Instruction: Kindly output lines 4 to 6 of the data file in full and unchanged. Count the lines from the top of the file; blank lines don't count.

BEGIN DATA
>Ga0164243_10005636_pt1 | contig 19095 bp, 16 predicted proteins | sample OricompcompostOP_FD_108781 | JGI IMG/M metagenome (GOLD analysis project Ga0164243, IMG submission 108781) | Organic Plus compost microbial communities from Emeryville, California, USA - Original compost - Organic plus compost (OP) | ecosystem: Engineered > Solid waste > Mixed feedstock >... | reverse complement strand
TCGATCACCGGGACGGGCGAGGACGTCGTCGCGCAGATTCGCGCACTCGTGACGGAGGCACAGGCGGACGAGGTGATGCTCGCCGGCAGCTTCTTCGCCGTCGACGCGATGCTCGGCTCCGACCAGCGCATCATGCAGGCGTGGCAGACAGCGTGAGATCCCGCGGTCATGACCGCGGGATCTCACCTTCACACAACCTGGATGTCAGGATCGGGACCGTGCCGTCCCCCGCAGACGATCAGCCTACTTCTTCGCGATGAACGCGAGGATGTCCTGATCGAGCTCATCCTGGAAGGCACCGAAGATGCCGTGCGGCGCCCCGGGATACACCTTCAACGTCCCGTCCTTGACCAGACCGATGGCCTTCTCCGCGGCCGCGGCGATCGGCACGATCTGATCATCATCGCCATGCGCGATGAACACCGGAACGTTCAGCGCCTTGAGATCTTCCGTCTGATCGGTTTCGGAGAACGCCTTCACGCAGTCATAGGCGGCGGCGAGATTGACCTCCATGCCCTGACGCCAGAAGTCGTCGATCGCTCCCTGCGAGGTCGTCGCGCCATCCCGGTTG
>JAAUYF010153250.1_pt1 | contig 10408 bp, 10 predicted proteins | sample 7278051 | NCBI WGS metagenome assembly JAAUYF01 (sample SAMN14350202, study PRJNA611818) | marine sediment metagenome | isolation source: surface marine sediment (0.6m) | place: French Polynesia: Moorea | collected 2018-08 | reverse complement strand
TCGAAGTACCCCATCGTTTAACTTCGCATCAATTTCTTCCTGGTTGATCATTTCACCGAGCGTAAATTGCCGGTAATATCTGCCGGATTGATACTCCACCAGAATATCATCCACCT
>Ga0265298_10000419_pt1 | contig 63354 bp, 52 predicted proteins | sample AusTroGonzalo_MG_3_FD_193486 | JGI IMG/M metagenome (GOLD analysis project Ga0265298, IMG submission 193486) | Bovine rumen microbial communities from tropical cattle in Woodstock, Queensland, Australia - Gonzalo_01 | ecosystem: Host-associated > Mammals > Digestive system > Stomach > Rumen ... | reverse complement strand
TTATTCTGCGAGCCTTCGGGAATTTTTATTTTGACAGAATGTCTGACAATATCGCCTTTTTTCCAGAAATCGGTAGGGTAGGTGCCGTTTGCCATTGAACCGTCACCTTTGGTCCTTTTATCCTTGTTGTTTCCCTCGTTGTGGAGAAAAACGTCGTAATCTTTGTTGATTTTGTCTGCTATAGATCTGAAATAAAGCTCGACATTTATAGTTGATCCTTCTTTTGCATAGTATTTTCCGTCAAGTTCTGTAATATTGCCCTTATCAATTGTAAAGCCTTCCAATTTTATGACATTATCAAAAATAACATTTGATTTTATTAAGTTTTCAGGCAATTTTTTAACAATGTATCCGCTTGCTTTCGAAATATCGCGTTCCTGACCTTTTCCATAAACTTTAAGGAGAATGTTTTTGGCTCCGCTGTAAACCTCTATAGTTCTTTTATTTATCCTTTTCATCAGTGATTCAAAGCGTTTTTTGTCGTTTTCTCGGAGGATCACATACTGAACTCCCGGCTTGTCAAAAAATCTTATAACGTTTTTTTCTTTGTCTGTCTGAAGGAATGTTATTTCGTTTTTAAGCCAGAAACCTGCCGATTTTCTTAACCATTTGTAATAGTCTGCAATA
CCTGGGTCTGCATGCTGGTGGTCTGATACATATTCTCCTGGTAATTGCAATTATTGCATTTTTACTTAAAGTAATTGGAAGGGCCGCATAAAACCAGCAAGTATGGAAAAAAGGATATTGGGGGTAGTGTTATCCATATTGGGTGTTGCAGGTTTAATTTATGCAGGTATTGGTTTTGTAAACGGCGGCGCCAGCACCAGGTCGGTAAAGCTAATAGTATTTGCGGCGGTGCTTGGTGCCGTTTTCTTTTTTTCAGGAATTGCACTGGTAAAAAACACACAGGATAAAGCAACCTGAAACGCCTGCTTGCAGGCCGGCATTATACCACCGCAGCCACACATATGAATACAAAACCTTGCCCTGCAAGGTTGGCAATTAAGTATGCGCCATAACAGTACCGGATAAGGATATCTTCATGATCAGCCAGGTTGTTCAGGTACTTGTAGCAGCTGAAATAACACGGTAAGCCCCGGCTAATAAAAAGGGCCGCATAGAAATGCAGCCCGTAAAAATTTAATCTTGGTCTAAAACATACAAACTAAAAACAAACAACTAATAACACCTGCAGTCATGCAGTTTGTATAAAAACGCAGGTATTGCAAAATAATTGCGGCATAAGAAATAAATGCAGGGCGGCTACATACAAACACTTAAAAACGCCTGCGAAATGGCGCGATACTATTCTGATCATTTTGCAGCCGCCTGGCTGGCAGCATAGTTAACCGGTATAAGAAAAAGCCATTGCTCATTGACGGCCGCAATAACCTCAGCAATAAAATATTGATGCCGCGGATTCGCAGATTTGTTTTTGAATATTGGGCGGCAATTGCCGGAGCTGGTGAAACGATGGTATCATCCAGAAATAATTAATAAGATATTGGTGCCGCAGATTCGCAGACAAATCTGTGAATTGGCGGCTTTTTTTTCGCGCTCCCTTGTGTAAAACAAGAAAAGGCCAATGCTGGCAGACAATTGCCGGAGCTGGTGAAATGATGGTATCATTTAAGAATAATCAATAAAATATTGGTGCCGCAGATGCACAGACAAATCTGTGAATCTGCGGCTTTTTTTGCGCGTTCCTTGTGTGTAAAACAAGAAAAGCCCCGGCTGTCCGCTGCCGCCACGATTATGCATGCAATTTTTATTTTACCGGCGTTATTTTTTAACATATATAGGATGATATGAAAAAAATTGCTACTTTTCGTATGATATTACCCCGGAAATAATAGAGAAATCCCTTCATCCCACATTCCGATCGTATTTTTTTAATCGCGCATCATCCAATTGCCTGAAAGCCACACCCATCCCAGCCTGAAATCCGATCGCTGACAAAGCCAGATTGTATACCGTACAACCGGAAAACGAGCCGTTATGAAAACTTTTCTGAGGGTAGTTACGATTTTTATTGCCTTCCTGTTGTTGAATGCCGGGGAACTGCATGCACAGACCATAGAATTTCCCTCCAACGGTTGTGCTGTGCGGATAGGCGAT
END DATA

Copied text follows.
TCGAAGTACCCCATCGTTTAACTTCGCATCAATTTCTTCCTGGTTGATCATTTCACCGAGCGTAAATTGCCGGTAATATCTGCCGGATTGATACTCCACCAGAATATCATCCACCT
>Ga0265298_10000419_pt1 | contig 63354 bp, 52 predicted proteins | sample AusTroGonzalo_MG_3_FD_193486 | JGI IMG/M metagenome (GOLD analysis project Ga0265298, IMG submission 193486) | Bovine rumen microbial communities from tropical cattle in Woodstock, Queensland, Australia - Gonzalo_01 | ecosystem: Host-associated > Mammals > Digestive system > Stomach > Rumen ... | reverse complement strand
TTATTCTGCGAGCCTTCGGGAATTTTTATTTTGACAGAATGTCTGACAATATCGCCTTTTTTCCAGAAATCGGTAGGGTAGGTGCCGTTTGCCATTGAACCGTCACCTTTGGTCCTTTTATCCTTGTTGTTTCCCTCGTTGTGGAGAAAAACGTCGTAATCTTTGTTGATTTTGTCTGCTATAGATCTGAAATAAAGCTCGACATTTATAGTTGATCCTTCTTTTGCATAGTATTTTCCGTCAAGTTCTGTAATATTGCCCTTATCAATTGTAAAGCCTTCCAATTTTATGACATTATCAAAAATAACATTTGATTTTATTAAGTTTTCAGGCAATTTTTTAACAATGTATCCGCTTGCTTTCGAAATATCGCGTTCCTGACCTTTTCCATAAACTTTAAGGAGAATGTTTTTGGCTCCGCTGTAAACCTCTATAGTTCTTTTATTTATCCTTTTCATCAGTGATTCAAAGCGTTTTTTGTCGTTTTCTCGGAGGATCACATACTGAACTCCCGGCTTGTCAAAAAATCTTATAACGTTTTTTTCTTTGTCTGTCTGAAGGAATGTTATTTCGTTTTTAAGCCAGAAACCTGCCGATTTTCTTAACCATTTGTAATAGTCTGCAATA